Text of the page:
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Geithner to Stay at Treasury Through Obama Inauguration

Geithner to Stay at Treasury Through Inauguration, Carney Says
Treasury Secretary Timothy S. Geithner will stay in his Cabinet post through President Barack Obama’s inauguration next January, White House press secretary Jay Carney said. Photographer: Andrew Harrer/Bloomberg

Treasury Secretary Timothy F. Geithner will stay in his post through President Barack Obama’s inauguration as the administration negotiates with Congress to avert the so-called fiscal cliff, White House press secretary Jay Carney said today.

Carney, calling Geithner a “key participant” in the talks, declined to say whether the Treasury secretary would stay longer if there is no resolution by inauguration day, Jan. 21. “I don’t have a specific day he’ll depart” or how long the talks might go on, Carney said at a news conference today in Washington.

The Obama administration and lawmakers are trying to avert more than $600 billion of tax increases and federal spending cuts that are set to kick in automatically in January as part of a deal last year to raise the debt limit. Obama and House Speaker John Boehner, in separate remarks today, left open the possibility of agreement on preserving current tax rates while limiting tax breaks for top earners to raise revenue.

Geithner, 51, had said previously he doesn’t plan to stay at the Treasury for a second Obama term. He wanted to leave last year and was asked by Obama to stay on.

“I’m sure Tim is ready to go home and finally get a break, but this makes a lot of sense,” said Tony Fratto, a White House and Treasury Department spokesman during the George W. Bush administration. The White House needs to nominate a successor by December so that the Senate can confirm that person before congressional hearings on the federal budget are held in February, Fratto said.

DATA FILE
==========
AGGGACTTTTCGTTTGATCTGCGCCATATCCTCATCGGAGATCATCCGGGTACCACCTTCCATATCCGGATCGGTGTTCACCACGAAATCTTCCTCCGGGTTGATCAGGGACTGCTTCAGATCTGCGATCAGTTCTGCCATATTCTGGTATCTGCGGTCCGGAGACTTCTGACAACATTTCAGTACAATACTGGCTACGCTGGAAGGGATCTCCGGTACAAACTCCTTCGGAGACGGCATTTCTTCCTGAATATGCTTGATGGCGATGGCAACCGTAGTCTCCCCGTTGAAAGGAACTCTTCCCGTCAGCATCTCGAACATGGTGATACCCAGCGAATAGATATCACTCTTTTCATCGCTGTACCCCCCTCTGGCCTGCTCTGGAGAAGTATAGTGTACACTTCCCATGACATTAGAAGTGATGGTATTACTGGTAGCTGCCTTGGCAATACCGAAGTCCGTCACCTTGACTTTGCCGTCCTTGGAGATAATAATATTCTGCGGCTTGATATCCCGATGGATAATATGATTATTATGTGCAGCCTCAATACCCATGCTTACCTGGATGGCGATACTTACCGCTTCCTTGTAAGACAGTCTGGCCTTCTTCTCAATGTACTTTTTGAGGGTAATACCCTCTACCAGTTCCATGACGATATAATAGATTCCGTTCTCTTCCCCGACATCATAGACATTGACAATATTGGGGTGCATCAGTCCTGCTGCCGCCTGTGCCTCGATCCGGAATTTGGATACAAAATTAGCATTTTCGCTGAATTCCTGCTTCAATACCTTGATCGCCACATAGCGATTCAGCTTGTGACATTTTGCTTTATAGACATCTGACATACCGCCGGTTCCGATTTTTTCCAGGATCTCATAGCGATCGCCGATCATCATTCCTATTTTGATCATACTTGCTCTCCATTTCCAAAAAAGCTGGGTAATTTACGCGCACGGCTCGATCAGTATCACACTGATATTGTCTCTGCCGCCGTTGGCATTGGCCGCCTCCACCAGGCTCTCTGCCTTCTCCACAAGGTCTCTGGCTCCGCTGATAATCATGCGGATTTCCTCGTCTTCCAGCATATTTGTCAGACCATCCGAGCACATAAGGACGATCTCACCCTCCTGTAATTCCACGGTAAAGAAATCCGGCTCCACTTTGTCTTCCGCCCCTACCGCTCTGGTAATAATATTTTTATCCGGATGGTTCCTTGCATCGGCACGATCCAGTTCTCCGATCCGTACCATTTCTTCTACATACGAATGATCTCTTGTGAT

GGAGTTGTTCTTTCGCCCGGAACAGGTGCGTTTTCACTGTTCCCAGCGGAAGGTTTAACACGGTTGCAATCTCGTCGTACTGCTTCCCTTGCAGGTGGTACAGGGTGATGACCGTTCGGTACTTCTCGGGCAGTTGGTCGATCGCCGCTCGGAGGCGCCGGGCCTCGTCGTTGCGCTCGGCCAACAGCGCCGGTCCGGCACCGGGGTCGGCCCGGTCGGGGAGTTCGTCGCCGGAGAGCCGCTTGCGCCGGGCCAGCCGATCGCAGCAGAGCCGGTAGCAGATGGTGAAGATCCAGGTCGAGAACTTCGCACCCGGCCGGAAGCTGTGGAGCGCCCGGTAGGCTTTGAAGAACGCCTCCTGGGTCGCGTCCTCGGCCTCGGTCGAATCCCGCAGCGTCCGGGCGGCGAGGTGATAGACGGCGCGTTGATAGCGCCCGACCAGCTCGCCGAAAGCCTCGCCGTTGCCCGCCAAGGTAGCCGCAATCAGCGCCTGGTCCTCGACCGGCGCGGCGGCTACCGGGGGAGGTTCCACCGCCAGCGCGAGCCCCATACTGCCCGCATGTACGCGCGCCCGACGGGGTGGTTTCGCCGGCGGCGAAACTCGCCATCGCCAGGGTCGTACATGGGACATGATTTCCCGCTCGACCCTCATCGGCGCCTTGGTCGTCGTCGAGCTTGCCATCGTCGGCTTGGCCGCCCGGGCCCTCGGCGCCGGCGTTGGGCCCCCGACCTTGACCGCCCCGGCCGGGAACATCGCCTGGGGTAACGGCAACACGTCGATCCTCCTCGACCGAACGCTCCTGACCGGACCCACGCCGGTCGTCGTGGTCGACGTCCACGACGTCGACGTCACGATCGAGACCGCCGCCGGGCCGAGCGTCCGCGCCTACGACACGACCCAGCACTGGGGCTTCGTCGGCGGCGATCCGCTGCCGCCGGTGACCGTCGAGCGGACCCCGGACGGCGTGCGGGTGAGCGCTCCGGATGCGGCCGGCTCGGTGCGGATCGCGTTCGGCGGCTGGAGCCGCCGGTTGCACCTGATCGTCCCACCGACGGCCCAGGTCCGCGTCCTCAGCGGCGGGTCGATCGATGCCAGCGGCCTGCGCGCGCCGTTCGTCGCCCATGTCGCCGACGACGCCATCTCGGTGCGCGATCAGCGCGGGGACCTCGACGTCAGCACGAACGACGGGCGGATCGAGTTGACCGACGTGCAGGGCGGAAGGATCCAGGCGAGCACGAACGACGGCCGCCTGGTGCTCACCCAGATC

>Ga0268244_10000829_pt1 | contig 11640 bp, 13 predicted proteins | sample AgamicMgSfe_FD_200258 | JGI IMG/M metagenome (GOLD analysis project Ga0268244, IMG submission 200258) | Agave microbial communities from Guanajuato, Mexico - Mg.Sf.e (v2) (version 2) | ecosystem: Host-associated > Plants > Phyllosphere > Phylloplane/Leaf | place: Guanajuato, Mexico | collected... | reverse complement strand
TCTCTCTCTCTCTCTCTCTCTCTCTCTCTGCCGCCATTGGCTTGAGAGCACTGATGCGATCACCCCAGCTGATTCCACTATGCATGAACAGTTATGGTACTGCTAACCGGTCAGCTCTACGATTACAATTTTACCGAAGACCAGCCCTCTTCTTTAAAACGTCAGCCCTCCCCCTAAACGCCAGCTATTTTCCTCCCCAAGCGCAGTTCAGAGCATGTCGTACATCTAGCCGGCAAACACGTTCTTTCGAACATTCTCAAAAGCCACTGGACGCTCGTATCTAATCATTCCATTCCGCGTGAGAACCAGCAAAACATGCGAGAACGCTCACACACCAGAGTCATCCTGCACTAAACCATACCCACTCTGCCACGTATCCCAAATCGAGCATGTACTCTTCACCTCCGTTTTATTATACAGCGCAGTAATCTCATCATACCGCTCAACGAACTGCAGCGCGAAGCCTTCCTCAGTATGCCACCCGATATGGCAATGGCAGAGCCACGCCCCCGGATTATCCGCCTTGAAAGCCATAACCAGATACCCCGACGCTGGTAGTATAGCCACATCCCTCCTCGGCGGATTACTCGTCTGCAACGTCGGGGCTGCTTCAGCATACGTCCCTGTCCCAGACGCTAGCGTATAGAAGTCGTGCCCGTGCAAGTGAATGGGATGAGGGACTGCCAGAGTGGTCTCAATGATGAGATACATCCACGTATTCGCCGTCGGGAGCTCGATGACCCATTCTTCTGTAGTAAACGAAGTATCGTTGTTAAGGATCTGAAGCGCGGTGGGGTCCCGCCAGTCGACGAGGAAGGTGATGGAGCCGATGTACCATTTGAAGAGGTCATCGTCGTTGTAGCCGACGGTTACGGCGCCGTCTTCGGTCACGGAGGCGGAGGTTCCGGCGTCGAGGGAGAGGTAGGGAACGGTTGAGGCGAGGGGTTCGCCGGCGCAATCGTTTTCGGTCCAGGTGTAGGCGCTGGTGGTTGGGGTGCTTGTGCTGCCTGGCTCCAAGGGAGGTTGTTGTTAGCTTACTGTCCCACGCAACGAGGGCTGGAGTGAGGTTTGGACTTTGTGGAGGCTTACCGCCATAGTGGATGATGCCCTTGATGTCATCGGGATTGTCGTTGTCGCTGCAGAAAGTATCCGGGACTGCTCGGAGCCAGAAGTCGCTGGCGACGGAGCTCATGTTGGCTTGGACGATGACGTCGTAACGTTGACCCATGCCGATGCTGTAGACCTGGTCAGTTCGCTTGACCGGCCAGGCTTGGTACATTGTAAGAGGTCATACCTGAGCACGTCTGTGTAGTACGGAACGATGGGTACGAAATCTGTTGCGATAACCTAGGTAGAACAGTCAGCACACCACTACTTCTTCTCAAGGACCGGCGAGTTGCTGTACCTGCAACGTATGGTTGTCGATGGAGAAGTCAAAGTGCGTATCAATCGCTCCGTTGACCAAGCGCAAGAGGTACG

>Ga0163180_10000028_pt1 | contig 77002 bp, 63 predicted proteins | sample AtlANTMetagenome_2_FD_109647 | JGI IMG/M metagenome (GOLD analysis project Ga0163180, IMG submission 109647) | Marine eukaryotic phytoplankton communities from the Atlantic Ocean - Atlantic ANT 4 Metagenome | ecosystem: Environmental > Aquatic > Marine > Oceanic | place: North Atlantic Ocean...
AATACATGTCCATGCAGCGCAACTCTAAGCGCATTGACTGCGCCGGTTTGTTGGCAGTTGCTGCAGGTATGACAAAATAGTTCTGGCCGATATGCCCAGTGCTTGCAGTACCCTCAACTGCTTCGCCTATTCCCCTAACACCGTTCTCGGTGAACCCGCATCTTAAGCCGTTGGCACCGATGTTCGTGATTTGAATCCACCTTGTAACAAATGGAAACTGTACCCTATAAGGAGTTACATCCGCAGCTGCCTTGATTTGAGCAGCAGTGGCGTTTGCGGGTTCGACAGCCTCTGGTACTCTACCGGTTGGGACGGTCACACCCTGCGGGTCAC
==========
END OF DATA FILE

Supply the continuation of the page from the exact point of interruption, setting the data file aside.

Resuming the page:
‘Can’t Go On’

“This can’t go on longer than that,” said Fratto, who is now a partner at Hamilton Place Strategies, a policy and communications consulting firm in Washington.

“It makes sense to have a smooth transition, with no vacancy, at a time when there’s serious work that needs to get done,” said Michele Davis, a partner at communications consulting firm Brunswick Group LLP in Washington and a former Treasury Department spokeswoman.

One of the top potential candidates to succeed Geithner is White House Chief of Staff Jack Lew, administration officials said this week. A onetime aide to former House Speaker Tip O’Neill, Lew served as Office of Management and Budget director for Obama and former President Bill Clinton.

Another possible contender is Erskine Bowles, who served as Clinton’s chief of staff and was co-chairman of a bipartisan panel formed by Obama that drafted a plan to cut the deficit, the officials said.

Stocks Climb

Stocks rallied today as a report showing consumer confidence rose to a five-year high overshadowed concerns about the fiscal cliff. The Standard & Poor’s 500 Index gained 0.2 percent to 1,379.85 at the close of trading in New York. The benchmark gauge has fallen 2.4 percent this week.

Geithner, the only remaining member of Obama’s original economic team, played a key role in the government’s taxpayer-funded bailouts during the 2008 financial crisis, when he was president of the Federal Reserve Bank of New York. He took over at the Treasury in January 2009.

Geithner said in June 2011 that he would start commuting to Washington from New York because his son was returning there to finish high school. He told White House officials that he was considering leaving office once a deal to raise the federal debt limit was reached in Congress. In August 2011, five days after Obama signed the increase, Geithner said he would stay on at least through the 2012 presidential election.

His successor will inherit an economy still plagued by 7.9 percent unemployment more than three years after the end of the deepest recession since the Great Depression. The next Treasury secretary will also be faced with cutting the $16.2 trillion public debt, in addition to seeking an overhaul of a federal tax code criticized by Republicans and Democrats alike.

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